Keeping America's Edge (via) [more inside]
posted by kliuless on Dec 22, 2009 - 21 comments

Two words: business school.

Why can't Americans make things?
posted by boo_radley on Dec 21, 2009 - 75 comments

Used for centuries, end of lifed October 31st 2018 - The Cheque

They were first known as "Praescriptiones" and used by The Romans from around 100BC 1. Employed by Perisans of the Sassanid Dynasty during the third century, they were then known as "Saqqs". They have been found in Egyptian ruins dating from the 12th century, about the same time as The Knights Templar bolstered their use by issuing written instruments, redeemable for cash to pilgrims bound for holy land bound. Even so, it took another five centuries for the cheque to be adopted by England. [more inside]
posted by Mutant on Dec 17, 2009 - 43 comments

Adnan's World

Adnan Khashoggi was one of the high society news makers in the 80's, considered by some to be on Donald Trump's level. While things have gone alright for the Donald, Khashoggi hasn't done as well... [more inside]
posted by reenum on Dec 14, 2009 - 19 comments

Obama's Big Sellout

Taibbi-filter: Obama's Big Sellout [more inside]
posted by moorooka on Dec 10, 2009 - 156 comments

Follow the money

Secrecy Jurisdictions: Mapping the Faultlines highlights research on 'the jurisdictions and mechanisms used to facilitate illicit financial flows worldwide, including especially flows from developing countries. Those flows, from developing countries alone, are estimated at $850 billion - US$1 trillion per year. At the core of this project is the biggest survey of tax havens, or secrecy jurisdictions as we prefer to call them, that has probably ever been undertaken.' A project of the Tax Justice Network.
posted by Abiezer on Dec 3, 2009 - 5 comments

Marc Dreier's Crime of Destiny

"...$48 million of notes due in September, another $15 million in November, a whopping $100 million in December, plus $60 million in January 2009. All told, he would need almost $225 million to cover these redemptions. 'Obviously,' Dreier observes without a hint of irony, 'I had put myself in a ridiculous predicament.'" (Previously)
posted by shivohum on Nov 25, 2009 - 45 comments

George Soros on the Way Forward

Soros lectures
You can slog through the video, but I preferred the transcripts 1 | 2 | 3 | 4 | 5 [more inside]
posted by kliuless on Nov 21, 2009 - 13 comments

Nails Goes to Wall Street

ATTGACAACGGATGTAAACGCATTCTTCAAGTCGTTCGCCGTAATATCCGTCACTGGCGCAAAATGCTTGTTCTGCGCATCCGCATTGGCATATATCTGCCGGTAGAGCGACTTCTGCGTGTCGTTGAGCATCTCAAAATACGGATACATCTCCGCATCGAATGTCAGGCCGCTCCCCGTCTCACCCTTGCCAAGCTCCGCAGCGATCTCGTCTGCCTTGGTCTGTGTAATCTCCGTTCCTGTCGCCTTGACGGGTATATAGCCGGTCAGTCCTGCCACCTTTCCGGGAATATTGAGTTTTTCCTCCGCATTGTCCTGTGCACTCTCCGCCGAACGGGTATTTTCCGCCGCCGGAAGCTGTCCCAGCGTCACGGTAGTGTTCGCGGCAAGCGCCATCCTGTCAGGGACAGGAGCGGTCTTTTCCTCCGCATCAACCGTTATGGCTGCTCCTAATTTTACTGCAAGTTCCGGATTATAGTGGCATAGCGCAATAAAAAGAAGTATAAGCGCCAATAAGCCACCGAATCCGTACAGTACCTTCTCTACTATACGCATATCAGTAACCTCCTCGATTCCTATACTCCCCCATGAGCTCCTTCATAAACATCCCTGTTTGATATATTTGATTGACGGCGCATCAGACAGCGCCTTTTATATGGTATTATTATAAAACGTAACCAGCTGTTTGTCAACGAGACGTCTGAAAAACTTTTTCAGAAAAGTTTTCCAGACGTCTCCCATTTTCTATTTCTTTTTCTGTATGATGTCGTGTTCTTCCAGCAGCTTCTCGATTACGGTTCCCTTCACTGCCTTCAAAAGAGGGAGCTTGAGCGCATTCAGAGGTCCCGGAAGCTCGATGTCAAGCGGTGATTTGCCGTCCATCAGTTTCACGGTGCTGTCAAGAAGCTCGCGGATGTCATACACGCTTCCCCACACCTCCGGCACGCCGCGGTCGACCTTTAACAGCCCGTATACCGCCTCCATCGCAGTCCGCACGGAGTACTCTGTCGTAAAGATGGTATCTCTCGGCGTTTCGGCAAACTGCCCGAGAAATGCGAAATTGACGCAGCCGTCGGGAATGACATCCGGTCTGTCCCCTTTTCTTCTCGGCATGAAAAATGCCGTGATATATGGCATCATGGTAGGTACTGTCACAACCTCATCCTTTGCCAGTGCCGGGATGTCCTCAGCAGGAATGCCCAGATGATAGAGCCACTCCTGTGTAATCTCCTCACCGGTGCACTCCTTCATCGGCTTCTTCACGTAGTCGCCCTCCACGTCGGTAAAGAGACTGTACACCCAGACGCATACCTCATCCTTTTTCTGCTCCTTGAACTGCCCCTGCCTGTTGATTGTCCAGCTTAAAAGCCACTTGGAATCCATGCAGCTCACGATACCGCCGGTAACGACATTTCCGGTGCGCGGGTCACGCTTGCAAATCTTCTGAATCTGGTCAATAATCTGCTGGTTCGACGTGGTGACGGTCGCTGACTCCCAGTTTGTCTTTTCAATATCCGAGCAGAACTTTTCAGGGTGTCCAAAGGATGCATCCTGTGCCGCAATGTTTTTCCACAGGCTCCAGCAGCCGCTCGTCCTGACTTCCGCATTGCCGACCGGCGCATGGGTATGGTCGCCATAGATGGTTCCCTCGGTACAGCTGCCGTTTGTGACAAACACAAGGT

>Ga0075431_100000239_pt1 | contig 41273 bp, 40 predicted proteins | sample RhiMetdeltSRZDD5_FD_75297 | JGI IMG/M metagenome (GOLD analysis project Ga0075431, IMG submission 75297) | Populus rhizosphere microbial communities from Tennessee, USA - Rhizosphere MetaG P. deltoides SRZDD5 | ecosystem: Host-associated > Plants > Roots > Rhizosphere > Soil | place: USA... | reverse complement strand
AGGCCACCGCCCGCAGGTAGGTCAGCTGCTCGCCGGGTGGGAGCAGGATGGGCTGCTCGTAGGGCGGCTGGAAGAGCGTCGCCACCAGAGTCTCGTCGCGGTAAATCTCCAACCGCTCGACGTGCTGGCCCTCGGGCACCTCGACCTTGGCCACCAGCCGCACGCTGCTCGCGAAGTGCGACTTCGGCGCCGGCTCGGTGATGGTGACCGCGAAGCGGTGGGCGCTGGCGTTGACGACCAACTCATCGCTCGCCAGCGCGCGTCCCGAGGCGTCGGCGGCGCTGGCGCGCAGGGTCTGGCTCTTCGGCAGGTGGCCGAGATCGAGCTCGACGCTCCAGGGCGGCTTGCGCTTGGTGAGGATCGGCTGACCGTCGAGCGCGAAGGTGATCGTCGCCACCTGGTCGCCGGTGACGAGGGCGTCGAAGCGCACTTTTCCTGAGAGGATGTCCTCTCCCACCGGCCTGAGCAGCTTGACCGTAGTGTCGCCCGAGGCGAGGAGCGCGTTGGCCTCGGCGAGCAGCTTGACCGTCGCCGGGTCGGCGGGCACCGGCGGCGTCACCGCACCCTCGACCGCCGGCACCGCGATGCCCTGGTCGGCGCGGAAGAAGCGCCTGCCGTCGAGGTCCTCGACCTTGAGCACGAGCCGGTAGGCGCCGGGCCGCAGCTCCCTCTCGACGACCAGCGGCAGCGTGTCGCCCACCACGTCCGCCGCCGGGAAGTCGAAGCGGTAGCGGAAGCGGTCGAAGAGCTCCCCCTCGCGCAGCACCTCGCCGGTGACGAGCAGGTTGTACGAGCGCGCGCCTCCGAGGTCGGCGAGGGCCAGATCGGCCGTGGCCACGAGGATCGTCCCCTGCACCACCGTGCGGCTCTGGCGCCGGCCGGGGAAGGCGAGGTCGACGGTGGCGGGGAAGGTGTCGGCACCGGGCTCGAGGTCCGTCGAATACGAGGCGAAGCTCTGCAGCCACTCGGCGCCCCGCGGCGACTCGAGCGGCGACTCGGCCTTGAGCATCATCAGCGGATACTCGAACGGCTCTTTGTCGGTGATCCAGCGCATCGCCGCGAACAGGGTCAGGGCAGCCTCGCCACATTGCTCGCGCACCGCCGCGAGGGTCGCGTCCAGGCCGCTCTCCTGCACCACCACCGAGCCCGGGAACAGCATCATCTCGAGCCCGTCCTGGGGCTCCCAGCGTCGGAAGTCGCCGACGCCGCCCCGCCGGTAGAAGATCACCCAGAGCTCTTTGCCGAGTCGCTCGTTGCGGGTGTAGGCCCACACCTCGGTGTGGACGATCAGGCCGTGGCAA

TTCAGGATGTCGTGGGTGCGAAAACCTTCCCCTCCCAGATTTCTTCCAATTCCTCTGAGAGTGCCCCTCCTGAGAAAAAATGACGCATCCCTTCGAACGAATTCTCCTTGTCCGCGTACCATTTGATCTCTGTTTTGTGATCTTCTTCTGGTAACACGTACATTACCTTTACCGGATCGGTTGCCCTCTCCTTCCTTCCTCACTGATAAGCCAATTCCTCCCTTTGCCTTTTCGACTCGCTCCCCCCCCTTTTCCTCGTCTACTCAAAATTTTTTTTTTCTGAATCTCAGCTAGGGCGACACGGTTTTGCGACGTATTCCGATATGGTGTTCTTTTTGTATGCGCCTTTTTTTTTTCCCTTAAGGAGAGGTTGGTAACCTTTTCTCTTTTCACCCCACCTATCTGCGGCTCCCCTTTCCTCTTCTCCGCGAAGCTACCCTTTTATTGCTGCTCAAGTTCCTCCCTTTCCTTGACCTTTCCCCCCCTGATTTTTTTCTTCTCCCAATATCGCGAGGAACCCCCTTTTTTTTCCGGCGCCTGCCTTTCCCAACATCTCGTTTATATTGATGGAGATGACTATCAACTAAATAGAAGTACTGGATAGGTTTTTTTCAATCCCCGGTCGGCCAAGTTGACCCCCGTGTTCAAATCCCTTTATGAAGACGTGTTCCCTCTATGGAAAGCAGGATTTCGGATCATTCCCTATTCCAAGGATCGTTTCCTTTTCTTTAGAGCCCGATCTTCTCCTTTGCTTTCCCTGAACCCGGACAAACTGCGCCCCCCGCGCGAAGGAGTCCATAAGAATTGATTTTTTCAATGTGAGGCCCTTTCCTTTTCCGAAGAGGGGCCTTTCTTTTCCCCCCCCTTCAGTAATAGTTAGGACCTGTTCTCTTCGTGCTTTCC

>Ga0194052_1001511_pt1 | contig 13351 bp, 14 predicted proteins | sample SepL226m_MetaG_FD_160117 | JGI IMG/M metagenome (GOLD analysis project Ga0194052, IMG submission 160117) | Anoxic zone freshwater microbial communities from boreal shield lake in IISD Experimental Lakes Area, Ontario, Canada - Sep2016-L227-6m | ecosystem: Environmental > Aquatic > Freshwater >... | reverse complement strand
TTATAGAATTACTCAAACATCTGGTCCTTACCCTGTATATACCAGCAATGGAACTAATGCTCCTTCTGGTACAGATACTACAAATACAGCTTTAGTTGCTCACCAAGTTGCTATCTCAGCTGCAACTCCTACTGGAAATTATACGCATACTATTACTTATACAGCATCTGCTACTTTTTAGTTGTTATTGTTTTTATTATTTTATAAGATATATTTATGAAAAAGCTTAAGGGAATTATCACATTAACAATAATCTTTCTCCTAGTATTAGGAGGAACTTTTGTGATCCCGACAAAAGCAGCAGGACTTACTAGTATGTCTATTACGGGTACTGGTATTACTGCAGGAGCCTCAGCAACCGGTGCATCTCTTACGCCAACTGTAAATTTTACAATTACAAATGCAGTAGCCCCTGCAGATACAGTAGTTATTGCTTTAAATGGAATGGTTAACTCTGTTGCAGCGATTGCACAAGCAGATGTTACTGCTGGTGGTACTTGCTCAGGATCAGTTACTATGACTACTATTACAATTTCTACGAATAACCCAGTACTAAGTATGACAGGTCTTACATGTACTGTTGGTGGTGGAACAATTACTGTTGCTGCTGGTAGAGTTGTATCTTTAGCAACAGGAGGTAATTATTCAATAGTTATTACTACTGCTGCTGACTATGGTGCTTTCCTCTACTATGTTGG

Lenny Dykstra was lauded for his heroics with the Mets and Philles. After his career, Dykstra became well-known as a post-career athlete success story. Then the truth started coming out... [more inside]
posted by reenum on Oct 27, 2009 - 22 comments

Did you even DOOO the reading?

Do you feel disappointed in government? Does Obama seem a little too meek for the Presidency? Do you wish he'd make larger structural reforms? Maybe, suggests Matt Taibbi, there's an answer. [more inside]
posted by jock@law on Oct 23, 2009 - 43 comments

Wall Street's Near Death Experience

Wall Street's Near Death Experience
posted by SeizeTheDay on Oct 6, 2009 - 31 comments

“He who controls the money supply of a nation controls the nation”: James Garfield

The First Bank of the United States was Americas first attempt at forming a Central Bank. Inaugurated by Congress in 1791, it was followed by The Second Bank of the United States, which was dissolved in 1836.

And then The United States of America was without a Central Bank for 77 years. [more inside]
posted by Mutant on Oct 3, 2009 - 54 comments

Dubai: The World in Peril

The pitch was extravagent: a man-made archipelago of 300 islands constructed to approximate the land masses of Earth, located 4 kilometers off the coast of Dubai. Claim part of The World for your own, or as an investment. Angelina Jolie And Brad Pitt bought Ethiopia, Tommy Lee bought Greece for ex-wife Pamela Anderson, David Beckham and Rod Stewart were each rumored to have bought an island, joining other celebrities who had purchased part of The World. The environmental impact of World-creation was raised, and Sir Richard Branson warned that the islands would be submerged in 50 years if global governments did not address climate change. The warning in 2007 did not dissuade the developers, and the final rock was placed in the breakwater in January 2008. The end of The World has not been brought about by rising tides, but financial woes have put the development on long-term hold, potentially ending the project. [more inside]
posted by filthy light thief on Oct 2, 2009 - 47 comments

As bad as inflation is deflation is much, much worse

Why is deflation far worse than inflation? After all, prices are falling, goods and services get cheaper, what's not to like? [more inside]
posted by Mutant on Sep 27, 2009 - 33 comments

Neil Barofsky reviews TARP

Neil Barofsky, special inspector general for the Troubled Asset Relief Program, says: If the goal was to increase lending, well we haven't increased lending. ... Banks that were too big to fail are bigger than ever. ... When TARP was announced, the whole purpose was a statement that we're not going to let our large financial instiutions fail. And with that I think we may be in a far more dangerous place today than we were a year ago. (via)